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Essential Objectives

Course Syllabus

Revision Date: 21-Jul-24

Fall 2024 | PSY-1050-VO10S - Human Growth & Development

Synchronous Class

Synchronous courses are delivered through a combination of online and regularly-scheduled Zoom sessions. In synchronous classes, students must attend Zoom sessions and actively engage with each other and faculty in course activities and discussions.

Location: Online
Credits: 3 (45 hours)
Synchronous Section: This course has schedule meeting dates and times online via Zoom. See below or consult Self Service - Search for Courses and Sections for specific dates and times.
In-Person Meeting Day/Times via Zoom: Wednesday, 09:00A - 11:00A
Semester Dates: 09-04-2024 to 12-11-2024
Last day to drop without a grade: 09-16-2024 - Refund Policy
Last day to withdraw (W grade): 11-04-2024 - Refund Policy
Open Seats: 13 (as of 07-21-24 3:05 PM)
To check live space availability, Search for Courses.


Deborah Curtis
View Faculty Credentials
View Faculty Statement
Hiring Coordinator for this course: Kate Hughes

General Education Requirements

This section meets the following CCV General Education Requirement(s) for the current catalog year:
VSCS Social Sciences
  1. Many degree programs have specific general education recommendations. In order to avoid taking unnecessary classes, please consult with additional resources like your program evaluation, your academic program catalog year page, and your academic advisor.
  2. Courses may only be used to meet one General Education Requirement.

Course Description

This course is a survey of human growth and development throughout the life cycle including physical, cognitive, linguistic, ethical, and psychosocial dimensions.

Essential Objectives

1. Compare and contrast two major theories of developmental psychology.
2. Identify and discuss issues in human growth and development arising from differences in gender, race, and socioeconomic status.
3. Select one theory and discuss the major aspects of each stage of growth according to physical, cognitive, language, and social dimensions.
4. Explain how both environmental and genetic factors influence growth and development.
5. Apply the main concepts and principles of one developmental theory to the development of an individual.
6. Describe the process of empirical and ethical research (both cross-sectional and longitudinal) as it is commonly practiced and applied in the field of developmental psychology, including how that research informs contemporary issues.
7. Distinguish between fact and opinion, recognize unstated assumptions, and evaluate arguments according to the quality of supporting evidence in the literature.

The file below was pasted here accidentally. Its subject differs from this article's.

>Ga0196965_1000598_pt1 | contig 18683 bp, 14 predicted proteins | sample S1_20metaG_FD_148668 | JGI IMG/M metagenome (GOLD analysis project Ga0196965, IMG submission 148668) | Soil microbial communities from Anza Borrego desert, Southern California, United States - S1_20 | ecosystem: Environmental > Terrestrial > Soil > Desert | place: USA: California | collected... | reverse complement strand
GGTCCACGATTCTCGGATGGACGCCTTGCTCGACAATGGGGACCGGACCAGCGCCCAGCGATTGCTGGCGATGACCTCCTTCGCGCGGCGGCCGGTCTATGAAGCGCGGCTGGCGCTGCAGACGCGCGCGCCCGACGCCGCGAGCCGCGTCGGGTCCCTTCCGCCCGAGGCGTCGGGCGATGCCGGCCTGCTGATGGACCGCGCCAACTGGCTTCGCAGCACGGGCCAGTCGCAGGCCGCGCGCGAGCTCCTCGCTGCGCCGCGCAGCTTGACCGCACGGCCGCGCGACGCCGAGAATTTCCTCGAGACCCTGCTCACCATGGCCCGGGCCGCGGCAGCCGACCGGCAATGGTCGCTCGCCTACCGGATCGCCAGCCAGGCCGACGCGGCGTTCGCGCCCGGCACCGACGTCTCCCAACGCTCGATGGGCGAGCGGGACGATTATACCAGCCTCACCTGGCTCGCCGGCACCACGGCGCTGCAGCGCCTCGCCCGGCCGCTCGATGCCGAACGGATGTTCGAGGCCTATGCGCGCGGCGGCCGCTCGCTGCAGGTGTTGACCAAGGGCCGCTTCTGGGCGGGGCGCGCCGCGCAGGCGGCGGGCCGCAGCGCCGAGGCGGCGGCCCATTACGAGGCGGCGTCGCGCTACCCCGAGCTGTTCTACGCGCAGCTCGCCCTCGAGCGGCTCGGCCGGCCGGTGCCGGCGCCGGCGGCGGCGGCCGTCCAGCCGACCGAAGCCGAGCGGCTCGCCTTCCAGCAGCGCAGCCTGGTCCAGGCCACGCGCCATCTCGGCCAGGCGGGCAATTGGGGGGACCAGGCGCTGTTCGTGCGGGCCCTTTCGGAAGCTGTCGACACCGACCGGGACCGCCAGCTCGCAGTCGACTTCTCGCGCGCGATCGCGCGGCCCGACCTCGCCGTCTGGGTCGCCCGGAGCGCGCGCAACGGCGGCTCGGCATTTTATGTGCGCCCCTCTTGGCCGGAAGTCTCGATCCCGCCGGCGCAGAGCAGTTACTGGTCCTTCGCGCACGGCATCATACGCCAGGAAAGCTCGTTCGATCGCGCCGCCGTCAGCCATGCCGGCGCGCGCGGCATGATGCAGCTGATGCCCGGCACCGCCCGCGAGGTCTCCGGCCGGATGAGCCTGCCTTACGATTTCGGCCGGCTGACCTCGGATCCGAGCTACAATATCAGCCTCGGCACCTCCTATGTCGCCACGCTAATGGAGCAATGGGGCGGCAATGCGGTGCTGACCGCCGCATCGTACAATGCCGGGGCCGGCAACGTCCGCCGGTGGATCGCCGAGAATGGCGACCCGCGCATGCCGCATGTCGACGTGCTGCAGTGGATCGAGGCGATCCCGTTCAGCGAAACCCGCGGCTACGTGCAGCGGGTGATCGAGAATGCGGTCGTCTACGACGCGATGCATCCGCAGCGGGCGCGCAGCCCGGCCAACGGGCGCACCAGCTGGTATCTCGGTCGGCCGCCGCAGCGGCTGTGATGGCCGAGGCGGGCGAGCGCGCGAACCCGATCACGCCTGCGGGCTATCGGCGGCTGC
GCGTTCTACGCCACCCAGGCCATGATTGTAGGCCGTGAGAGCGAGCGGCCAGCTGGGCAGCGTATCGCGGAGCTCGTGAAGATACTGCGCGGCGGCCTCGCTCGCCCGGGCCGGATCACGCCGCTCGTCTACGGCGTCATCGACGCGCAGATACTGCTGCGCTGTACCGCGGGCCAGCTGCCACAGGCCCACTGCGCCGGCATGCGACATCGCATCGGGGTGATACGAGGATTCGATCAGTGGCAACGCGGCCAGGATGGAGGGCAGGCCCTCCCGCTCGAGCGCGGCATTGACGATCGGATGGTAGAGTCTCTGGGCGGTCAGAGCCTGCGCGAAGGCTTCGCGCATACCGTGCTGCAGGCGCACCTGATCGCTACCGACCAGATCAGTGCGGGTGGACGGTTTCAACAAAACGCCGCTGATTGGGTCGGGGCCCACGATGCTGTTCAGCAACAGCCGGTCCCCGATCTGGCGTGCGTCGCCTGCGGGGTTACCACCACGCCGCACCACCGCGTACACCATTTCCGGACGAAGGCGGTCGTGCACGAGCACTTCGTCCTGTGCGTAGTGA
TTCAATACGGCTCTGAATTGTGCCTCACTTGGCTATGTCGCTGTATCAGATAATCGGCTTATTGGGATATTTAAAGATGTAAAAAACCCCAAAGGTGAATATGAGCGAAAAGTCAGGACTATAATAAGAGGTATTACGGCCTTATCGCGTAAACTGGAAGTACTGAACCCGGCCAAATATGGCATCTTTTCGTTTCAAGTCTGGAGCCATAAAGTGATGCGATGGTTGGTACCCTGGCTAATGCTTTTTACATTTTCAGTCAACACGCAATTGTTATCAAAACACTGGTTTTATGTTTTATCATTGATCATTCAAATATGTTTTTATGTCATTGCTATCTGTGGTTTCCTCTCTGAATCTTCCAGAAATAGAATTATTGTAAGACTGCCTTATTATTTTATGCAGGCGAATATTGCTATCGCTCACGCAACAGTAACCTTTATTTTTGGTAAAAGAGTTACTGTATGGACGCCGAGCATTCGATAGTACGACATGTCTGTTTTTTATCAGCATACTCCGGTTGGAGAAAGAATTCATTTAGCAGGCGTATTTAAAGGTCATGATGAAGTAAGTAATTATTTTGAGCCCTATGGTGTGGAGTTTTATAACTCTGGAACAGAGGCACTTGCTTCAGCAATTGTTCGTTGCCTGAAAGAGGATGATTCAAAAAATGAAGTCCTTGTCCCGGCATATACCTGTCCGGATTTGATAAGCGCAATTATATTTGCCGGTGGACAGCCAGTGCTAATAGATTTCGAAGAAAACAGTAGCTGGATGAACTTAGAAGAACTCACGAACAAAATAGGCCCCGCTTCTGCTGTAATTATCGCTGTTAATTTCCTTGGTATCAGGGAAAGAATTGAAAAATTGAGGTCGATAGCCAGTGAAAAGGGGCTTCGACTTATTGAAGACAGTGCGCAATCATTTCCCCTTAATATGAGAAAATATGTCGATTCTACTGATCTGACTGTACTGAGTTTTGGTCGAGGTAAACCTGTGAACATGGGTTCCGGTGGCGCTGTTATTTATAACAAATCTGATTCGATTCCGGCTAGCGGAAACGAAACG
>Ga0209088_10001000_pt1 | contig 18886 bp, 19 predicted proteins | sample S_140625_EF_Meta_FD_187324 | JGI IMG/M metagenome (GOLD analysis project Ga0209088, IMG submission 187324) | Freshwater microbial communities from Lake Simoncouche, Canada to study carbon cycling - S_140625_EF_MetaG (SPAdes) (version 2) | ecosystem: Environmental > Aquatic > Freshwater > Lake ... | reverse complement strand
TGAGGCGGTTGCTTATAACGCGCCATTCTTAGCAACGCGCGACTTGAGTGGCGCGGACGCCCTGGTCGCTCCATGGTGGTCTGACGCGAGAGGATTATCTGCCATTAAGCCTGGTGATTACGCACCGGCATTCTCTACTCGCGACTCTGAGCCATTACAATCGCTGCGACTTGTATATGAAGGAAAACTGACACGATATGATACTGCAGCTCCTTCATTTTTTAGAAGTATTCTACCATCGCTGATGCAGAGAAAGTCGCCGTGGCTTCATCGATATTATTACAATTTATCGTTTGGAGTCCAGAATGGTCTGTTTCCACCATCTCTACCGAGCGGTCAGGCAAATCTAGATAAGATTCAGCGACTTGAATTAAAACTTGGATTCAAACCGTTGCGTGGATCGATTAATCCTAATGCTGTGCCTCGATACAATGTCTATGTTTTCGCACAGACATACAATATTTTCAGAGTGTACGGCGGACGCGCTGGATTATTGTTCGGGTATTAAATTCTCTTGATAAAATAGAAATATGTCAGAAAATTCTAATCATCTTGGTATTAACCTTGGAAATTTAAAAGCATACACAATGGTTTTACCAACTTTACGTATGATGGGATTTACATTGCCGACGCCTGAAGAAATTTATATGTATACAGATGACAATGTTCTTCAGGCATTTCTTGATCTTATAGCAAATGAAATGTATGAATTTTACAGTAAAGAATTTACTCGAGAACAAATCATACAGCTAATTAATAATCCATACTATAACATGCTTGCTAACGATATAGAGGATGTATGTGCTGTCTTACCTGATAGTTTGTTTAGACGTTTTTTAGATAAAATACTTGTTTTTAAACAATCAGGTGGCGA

Required Technology

More information on general computer and internet recommendations is available on the CCV IT Support page. https://support.ccv.edu/general/computer-recommendations/

Please see CCV's Digital Equity Statement (pg. 45) to learn more about CCV's commitment to supporting all students access the technology they need to successfully finish their courses.

Required Textbooks and Resources

This course uses one or more textbooks/books/simulations.

Fall 2024 textbook details will be available on 2024-05-20. On that date a link will be available below that will take you to eCampus, CCV's bookstore. The information provided there will be specific to this class. Please see this page for more information regarding the purchase of textbooks/books.

PSY-1050-VO10S Link to Textbooks for this course in eCampus.

The last day to use a Financial Aid Advance to purchase textbooks/books is the 3rd Tuesday of the semester. See your financial aid counselor at your academic center if you have any questions.


a. Weekly discussion forum participation

b. Assigned readings from the texts and supplementary materials.

c. View additional media such as TED talks and relevant videos

d. Weekly reflection and other written assignments.

e. Two (2) written research papers: midterm and final

f. Three (3) quizzes

Evaluation Criteria

The requirements for completing the course include:

1. Completion of reading assignments in the text and other materials.

2. Class participation in weekly ZOOM classes along with a post to the initial discussion forum and at least 2 replies weekly

3. Completion of written assignments.

4. Class attendance and participation. Online attendance and active participation is an essential component of this class. All missed classes must have prior notice. Three or more missed classes will likely result in a failing grade.

The work required by the course is designed to assess the level of mastery of the different objectives in different ways. The criteria for evaluation fall into three main domains:

1. Class participation through ZOOM and the discussion forums gives the student opportunities to demonstrate mastery of the course content through discussion, in-depth analysis of the content and verbal expression of ideas about the material. Participation is judged on criteria of attendance in ZOOM classes and discussion forums, preparation (being up to date on assignments), active participation in discussions (expressing ideas, questioning, showing interest, listening to others, relevant comments, integrating ideas from different sources).

2. Reflections and other assignments allow the student to articulate how the course content and objectives are impacting one's skills and knowledge.